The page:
The mobility of nitrification inhibitors under simulated ruminant urine deposition and rainfall: a comparison between DCD and DMPP

Karina A. Marsden, Antonio J. Marín-Martínez, Antonio Vallejo, Paul W. Hill, Davey L. Jones, David R. Chadwick

Research output: Contribution to journalArticlepeer-review

59 Citations (Scopus)


Urine patches within pasture soils are hotspots for nitrogen (N) cycling and losses, where nitrification inhibitors (NI) offer a means of reducing such losses. Within urine influenced soil, more research has been conducted for dicyandiamide (DCD) than 3,4-dimethylpyrazole phosphate (DMPP). Differences in the efficacy of these NI are often ascribed to a greater mobility of DCD, which may lead to spatial separation from NH4 + and nitrifying microorganisms. We tested the mobility of 14C-labelled DCD and DMPP relative to sheep urine-derived NH4 + in soil columns of contrasting texture and organic matter content, following simulated rainfall. We also assessed factors influencing the vertical mobility of these NI in soils, including solubility, sorption/desorption processes and microbial degradation and uptake. Following 40-mm rainfall, without the presence of sheep urine, the distribution of both NI were similar in the soil columns; however, there was a greater retention of DCD compared to DMPP in the top 1 cm. Both NI appeared to co-locate well with urine-derived NH4 +, and the presence of sheep urine altered the leaching profile of the NI (compared to rainfall application alone), but this effect was inhibitor and soil-type dependent. A greater sorption to the soil matrix was observed for DCD in comparison to DMPP in all three studied soils, and the presence of urine generally increased desorption processes. Of the NI applied to the soil columns, 18–66 % was taken up within 30 min by the microbial community. However, only small amounts (<1 %) were mineralized during this period. In conclusion, due to the greater adsorption of DCD as opposed to DMPP and similarity in the degree of co-location of both NI with urine NH4 +, the results of this study suggest that differences in microbial uptake and degradation may be more important parameters for explaining differences in the efficacy of reducing nitrification. Further work is required to determine the comparative efficacy of both NI in reducing nitrification rates under field conditions in a range of soil types and environmental conditions.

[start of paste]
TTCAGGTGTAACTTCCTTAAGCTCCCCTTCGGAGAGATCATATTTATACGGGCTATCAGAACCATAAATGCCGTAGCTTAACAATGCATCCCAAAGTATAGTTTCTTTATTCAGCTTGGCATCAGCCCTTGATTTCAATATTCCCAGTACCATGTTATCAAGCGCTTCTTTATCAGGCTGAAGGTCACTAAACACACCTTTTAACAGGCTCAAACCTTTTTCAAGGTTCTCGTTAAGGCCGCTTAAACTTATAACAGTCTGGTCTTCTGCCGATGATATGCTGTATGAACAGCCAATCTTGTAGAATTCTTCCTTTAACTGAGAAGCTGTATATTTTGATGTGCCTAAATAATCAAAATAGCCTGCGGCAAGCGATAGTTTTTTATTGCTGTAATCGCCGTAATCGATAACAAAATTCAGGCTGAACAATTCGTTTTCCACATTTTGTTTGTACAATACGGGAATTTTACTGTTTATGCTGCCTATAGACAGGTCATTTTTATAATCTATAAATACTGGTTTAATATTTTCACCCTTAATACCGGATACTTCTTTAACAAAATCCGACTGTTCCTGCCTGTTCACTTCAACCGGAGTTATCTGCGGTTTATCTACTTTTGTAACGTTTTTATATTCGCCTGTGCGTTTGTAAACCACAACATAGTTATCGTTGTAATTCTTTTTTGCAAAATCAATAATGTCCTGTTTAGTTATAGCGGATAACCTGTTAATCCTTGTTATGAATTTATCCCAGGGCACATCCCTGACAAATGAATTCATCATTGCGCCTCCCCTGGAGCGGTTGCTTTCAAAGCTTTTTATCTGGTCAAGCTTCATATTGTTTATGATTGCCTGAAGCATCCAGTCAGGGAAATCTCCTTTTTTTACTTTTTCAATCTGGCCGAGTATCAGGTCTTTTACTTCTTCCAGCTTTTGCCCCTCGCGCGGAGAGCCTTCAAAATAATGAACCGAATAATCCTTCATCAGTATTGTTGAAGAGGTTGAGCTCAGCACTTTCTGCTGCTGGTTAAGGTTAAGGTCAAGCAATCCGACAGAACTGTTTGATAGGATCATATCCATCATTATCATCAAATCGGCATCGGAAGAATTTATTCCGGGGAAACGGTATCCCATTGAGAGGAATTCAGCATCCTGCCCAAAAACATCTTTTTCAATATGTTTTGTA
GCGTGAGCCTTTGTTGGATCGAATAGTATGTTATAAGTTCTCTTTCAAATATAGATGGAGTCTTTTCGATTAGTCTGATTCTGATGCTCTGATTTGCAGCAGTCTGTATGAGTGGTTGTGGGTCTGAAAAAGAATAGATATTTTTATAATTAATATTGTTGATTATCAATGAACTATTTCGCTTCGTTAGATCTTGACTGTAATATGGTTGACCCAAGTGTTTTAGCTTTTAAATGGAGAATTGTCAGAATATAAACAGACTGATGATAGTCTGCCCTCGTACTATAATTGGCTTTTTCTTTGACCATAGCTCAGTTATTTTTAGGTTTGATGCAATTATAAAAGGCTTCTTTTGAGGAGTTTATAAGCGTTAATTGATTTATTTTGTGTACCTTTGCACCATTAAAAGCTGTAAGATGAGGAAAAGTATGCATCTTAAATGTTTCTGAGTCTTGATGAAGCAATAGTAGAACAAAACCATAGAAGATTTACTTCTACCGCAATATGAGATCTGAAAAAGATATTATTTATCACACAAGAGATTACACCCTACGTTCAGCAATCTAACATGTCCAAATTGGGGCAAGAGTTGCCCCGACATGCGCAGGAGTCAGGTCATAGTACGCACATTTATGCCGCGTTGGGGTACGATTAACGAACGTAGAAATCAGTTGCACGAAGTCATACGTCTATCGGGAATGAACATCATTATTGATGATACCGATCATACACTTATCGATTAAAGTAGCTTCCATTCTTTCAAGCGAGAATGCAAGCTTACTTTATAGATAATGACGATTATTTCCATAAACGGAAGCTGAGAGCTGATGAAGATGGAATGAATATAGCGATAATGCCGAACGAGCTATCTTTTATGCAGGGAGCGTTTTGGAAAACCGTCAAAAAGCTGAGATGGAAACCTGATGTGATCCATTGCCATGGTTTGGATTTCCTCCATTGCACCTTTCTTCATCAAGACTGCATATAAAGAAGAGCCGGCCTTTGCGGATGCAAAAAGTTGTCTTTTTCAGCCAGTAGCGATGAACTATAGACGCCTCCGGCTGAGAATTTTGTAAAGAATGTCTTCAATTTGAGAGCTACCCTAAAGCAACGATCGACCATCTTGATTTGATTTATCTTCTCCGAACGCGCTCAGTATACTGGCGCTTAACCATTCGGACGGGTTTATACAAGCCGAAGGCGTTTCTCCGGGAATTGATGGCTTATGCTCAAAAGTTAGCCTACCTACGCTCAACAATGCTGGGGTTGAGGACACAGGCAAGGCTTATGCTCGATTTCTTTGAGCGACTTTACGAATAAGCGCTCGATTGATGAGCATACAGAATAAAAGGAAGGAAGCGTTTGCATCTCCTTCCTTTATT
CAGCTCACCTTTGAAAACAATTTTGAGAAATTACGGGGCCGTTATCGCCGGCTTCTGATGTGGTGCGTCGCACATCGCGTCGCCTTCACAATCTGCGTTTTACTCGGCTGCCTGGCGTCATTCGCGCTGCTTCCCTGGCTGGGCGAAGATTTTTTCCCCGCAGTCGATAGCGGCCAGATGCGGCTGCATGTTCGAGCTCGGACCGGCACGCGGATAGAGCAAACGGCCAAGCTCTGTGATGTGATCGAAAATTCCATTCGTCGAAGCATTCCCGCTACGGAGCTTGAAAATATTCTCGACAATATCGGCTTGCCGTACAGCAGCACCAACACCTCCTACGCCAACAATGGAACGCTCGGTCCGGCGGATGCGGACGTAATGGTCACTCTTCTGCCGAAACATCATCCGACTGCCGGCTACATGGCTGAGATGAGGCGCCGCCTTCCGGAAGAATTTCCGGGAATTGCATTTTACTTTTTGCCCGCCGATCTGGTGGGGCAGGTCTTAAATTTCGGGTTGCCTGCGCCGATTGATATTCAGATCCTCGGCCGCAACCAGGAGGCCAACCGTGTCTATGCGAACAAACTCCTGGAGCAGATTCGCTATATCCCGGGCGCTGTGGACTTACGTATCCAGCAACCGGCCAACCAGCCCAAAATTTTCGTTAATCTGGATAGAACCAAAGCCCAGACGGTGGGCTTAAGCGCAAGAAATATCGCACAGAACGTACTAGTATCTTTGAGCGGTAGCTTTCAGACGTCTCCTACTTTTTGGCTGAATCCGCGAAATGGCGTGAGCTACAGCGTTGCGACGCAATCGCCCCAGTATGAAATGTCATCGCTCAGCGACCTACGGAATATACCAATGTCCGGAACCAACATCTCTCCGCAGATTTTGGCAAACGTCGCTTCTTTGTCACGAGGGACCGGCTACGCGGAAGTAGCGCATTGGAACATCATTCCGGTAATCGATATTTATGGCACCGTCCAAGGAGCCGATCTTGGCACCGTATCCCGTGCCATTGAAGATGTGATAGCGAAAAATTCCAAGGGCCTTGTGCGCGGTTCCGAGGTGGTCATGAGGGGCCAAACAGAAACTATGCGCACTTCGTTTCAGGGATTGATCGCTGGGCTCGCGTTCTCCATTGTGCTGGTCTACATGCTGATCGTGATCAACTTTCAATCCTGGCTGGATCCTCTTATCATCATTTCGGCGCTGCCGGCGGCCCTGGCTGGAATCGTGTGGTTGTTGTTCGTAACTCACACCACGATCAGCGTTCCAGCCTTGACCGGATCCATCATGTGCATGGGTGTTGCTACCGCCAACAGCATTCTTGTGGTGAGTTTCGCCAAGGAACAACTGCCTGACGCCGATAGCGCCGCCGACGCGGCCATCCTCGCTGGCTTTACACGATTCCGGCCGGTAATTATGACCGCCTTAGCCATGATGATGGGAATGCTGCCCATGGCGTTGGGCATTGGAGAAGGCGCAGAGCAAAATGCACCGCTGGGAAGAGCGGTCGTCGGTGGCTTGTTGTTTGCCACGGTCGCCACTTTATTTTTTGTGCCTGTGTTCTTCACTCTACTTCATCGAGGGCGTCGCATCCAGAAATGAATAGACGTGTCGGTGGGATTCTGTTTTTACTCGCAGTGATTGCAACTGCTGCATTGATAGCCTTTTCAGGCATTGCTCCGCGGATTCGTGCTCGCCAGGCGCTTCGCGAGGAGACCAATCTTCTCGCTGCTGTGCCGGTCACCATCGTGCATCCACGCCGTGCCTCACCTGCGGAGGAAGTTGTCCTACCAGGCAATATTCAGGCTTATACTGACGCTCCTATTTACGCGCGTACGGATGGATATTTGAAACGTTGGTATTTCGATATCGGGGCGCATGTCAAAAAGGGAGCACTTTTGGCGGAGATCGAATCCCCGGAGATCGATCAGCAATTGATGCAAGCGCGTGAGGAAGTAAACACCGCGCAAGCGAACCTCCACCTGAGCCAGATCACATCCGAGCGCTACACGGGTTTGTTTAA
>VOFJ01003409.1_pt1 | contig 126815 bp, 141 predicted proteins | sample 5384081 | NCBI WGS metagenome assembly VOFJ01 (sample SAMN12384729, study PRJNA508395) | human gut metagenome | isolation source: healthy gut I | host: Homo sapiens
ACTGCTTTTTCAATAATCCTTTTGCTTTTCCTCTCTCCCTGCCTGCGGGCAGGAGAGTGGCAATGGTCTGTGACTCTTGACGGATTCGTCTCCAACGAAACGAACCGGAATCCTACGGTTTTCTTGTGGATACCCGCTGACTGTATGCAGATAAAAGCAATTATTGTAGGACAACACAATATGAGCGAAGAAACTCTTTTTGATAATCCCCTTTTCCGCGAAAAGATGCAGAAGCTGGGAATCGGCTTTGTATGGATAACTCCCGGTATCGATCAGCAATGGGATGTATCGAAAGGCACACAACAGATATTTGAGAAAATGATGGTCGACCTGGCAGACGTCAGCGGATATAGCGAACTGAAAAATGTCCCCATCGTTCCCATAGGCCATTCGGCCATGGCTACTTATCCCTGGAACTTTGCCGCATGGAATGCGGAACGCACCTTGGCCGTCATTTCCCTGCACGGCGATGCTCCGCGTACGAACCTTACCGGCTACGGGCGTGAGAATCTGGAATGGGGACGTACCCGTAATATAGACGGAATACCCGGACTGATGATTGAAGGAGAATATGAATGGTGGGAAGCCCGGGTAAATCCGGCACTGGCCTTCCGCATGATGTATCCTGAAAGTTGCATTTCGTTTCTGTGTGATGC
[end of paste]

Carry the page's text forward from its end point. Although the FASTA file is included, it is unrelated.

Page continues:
Original languageEnglish
Pages (from-to)491-503
Number of pages13
JournalBiology and Fertility of Soils
Issue number4
Publication statusPublished - 1 May 2016
Externally publishedYes


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